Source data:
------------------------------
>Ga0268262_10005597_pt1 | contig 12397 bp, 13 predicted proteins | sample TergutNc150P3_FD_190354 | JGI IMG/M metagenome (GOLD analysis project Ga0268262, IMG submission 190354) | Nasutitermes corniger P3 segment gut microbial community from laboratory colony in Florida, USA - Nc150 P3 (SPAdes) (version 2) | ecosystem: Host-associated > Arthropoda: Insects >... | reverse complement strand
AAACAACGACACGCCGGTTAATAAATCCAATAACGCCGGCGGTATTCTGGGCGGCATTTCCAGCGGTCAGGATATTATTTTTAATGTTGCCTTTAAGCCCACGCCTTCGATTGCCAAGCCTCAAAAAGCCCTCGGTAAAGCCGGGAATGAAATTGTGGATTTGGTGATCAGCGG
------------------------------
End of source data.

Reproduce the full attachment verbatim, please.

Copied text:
>Ga0268262_10005597_pt1 | contig 12397 bp, 13 predicted proteins | sample TergutNc150P3_FD_190354 | JGI IMG/M metagenome (GOLD analysis project Ga0268262, IMG submission 190354) | Nasutitermes corniger P3 segment gut microbial community from laboratory colony in Florida, USA - Nc150 P3 (SPAdes) (version 2) | ecosystem: Host-associated > Arthropoda: Insects >... | reverse complement strand
AAACAACGACACGCCGGTTAATAAATCCAATAACGCCGGCGGTATTCTGGGCGGCATTTCCAGCGGTCAGGATATTATTTTTAATGTTGCCTTTAAGCCCACGCCTTCGATTGCCAAGCCTCAAAAAGCCCTCGGTAAAGCCGGGAATGAAATTGTGGATTTGGTGATCAGCGG